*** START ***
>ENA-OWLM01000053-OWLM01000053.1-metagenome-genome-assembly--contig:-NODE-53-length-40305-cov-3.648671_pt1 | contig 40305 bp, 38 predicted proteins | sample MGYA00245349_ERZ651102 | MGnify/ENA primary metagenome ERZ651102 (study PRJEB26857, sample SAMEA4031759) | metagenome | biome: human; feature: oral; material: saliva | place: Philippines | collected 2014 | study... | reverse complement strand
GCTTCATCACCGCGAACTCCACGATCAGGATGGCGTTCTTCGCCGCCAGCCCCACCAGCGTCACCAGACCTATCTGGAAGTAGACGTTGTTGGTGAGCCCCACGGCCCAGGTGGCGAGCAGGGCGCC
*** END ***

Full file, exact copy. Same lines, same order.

>ENA-OWLM01000053-OWLM01000053.1-metagenome-genome-assembly--contig:-NODE-53-length-40305-cov-3.648671_pt1 | contig 40305 bp, 38 predicted proteins | sample MGYA00245349_ERZ651102 | MGnify/ENA primary metagenome ERZ651102 (study PRJEB26857, sample SAMEA4031759) | metagenome | biome: human; feature: oral; material: saliva | place: Philippines | collected 2014 | study... | reverse complement strand
GCTTCATCACCGCGAACTCCACGATCAGGATGGCGTTCTTCGCCGCCAGCCCCACCAGCGTCACCAGACCTATCTGGAAGTAGACGTTGTTGGTGAGCCCCACGGCCCAGGTGGCGAGCAGGGCGCC